Despite my best efforts to educate and communicate, there was a pre-existing cultural divide between sales and marketing that simply couldn’t be fixed, coupled with a genuine lack of appreciation and respect for the marketing contribution.

In this particular scenario I met with the sales manager one on one to address my concerns. Together we found common ground and forged a way to work together to benefit our employer, but I sincerely regret that the rest of the sales team was excluded from the process.

I missed team insight that I had always valued, but we managed to work through it and nonetheless produce rock-solid results. Moral of the story: If you have difficulties working with your sales or marketing counterpart, I highly encourage taking a positive approach and meeting one on one with your peer to address the concerns. The relationship between sales and marketing simply must work: It is much too important to blow off.

Marketing should connect with the sales team regularly. Take a road trip and walk in their shoes on occasion. In my experience, they often have the best customer insights and are the first to spot shifts.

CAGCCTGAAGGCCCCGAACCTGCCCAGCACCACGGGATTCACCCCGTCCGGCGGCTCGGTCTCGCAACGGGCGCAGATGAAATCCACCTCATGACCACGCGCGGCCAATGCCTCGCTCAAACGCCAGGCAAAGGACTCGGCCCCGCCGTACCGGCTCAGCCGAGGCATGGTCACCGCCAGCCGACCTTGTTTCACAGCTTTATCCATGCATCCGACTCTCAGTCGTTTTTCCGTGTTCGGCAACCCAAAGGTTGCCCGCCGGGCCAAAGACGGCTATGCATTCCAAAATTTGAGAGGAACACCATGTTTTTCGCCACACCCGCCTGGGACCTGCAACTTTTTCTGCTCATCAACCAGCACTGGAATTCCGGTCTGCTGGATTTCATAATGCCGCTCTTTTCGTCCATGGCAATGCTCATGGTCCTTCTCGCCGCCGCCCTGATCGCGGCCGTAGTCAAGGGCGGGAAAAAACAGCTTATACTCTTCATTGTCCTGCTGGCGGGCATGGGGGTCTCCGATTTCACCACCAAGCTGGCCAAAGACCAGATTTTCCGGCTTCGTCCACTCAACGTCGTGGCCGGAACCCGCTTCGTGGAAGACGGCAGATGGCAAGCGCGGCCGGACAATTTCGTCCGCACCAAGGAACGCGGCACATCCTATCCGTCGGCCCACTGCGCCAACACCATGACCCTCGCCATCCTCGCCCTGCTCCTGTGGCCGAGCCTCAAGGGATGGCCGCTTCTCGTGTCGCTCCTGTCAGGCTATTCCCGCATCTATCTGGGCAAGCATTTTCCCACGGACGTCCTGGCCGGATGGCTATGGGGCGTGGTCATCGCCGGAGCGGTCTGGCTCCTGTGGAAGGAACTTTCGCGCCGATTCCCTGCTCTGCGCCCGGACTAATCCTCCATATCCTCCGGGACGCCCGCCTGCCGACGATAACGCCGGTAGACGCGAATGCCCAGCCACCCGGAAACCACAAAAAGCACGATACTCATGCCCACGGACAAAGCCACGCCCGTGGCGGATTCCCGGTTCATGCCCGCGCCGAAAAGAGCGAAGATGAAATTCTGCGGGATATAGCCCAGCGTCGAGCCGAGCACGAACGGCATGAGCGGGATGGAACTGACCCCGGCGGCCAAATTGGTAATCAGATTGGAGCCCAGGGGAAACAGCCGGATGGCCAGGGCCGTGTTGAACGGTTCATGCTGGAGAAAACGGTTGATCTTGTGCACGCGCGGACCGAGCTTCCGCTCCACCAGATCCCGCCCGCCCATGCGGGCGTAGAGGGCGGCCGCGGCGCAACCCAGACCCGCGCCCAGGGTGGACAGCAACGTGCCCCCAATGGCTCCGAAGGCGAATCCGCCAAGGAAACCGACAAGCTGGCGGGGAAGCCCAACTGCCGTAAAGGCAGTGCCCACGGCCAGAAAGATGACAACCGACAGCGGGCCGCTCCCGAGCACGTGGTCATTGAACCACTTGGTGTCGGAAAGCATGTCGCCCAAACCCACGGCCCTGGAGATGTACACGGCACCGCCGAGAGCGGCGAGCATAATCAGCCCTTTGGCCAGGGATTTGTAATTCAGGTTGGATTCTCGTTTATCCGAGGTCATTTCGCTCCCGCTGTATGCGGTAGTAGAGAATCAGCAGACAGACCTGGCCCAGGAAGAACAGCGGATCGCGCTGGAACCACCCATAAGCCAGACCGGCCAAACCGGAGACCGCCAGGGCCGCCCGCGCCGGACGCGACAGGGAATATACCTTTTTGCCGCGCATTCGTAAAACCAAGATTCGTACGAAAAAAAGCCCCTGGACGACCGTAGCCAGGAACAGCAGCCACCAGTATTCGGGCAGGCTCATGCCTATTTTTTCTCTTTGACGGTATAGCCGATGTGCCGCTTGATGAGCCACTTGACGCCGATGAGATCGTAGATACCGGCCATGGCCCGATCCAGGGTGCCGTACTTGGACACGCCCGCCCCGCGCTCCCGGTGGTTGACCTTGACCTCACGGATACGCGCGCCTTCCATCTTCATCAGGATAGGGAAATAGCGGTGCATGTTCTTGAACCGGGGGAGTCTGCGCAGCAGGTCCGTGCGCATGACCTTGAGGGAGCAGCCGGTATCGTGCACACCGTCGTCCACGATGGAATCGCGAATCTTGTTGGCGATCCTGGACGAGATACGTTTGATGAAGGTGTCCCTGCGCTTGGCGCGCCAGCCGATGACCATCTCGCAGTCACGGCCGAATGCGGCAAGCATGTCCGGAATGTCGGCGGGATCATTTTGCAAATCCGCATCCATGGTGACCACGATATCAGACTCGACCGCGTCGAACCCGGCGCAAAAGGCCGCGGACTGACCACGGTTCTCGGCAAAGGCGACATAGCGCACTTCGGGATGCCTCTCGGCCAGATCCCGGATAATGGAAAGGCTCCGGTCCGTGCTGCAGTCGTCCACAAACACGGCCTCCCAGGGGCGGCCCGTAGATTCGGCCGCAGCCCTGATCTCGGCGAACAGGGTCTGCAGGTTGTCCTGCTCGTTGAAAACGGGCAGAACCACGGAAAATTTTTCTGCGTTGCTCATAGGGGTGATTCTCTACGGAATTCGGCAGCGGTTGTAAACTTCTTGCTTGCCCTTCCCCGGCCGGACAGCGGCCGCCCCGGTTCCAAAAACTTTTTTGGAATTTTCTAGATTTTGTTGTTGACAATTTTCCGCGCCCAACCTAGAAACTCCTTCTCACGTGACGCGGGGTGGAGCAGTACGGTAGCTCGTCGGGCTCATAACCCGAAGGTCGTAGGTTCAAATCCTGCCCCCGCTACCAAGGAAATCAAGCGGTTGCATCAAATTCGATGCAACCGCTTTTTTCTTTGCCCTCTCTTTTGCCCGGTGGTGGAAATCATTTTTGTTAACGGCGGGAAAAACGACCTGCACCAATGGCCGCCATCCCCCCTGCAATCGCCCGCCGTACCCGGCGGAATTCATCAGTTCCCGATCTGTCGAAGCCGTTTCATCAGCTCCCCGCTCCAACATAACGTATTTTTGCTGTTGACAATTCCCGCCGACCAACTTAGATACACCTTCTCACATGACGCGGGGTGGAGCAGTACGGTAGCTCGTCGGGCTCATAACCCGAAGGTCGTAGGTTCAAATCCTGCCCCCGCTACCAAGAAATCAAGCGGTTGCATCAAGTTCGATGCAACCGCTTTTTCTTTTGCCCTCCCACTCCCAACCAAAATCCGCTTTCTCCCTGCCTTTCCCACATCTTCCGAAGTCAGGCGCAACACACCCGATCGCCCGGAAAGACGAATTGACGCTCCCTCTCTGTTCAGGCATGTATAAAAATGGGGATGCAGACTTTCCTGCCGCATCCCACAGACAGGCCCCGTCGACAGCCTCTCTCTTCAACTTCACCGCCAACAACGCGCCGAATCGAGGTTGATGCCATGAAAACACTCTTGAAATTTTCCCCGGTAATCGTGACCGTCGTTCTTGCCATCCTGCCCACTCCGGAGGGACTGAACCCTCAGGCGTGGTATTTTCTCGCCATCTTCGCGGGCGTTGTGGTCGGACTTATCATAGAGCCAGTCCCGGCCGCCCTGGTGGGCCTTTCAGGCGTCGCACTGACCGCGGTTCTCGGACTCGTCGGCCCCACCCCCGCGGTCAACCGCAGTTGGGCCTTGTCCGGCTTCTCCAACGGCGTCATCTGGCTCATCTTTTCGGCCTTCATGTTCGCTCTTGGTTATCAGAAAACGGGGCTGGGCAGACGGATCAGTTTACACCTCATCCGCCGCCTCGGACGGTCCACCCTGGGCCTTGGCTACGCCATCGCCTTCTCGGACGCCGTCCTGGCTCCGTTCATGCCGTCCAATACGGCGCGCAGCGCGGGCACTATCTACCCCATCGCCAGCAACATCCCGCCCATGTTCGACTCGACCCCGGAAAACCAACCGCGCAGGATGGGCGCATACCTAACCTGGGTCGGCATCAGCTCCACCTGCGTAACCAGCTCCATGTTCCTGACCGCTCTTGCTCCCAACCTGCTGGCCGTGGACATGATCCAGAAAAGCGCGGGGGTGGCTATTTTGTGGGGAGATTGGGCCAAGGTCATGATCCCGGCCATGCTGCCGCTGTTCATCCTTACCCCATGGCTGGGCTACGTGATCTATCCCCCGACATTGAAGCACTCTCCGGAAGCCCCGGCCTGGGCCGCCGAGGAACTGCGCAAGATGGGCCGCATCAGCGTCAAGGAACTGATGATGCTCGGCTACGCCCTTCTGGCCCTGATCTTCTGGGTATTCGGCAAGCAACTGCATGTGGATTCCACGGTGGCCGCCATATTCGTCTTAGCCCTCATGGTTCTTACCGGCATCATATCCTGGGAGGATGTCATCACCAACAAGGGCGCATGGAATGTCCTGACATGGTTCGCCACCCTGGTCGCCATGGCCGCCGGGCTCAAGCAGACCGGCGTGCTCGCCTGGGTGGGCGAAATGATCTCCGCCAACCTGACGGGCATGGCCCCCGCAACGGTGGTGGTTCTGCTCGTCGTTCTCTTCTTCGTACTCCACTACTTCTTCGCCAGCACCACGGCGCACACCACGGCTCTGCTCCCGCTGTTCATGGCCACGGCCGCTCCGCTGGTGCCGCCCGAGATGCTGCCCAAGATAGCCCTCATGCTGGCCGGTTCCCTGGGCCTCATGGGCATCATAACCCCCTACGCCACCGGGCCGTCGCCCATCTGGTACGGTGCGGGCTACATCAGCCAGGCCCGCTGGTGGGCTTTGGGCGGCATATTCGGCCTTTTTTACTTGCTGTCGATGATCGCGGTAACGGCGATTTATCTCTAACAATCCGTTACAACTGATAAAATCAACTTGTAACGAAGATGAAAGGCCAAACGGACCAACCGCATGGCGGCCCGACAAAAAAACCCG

Savvy sales professionals can be valuable boots on the ground for campaign feedback. They also offer a wellspring of great ideas and enthusiasm.

Although not every idea or suggestion will have merit or be financially feasible, that’s OK. In brainstorming you rule nothing out and take everything in. There is always something to be learned in the process of engaging.

Hint: To avoid hard feelings, I always preface a brainstorming session by saying it is for idea generation and not every idea or concept ultimately will be used.

I’ve saved perhaps the most important focus for last, and I’ll drive it home with a series of questions.

• What’s happening with your customer base? Are there any demographic or psychographic shifts to your profile? Has the problem you are trying to solve for your customer changed?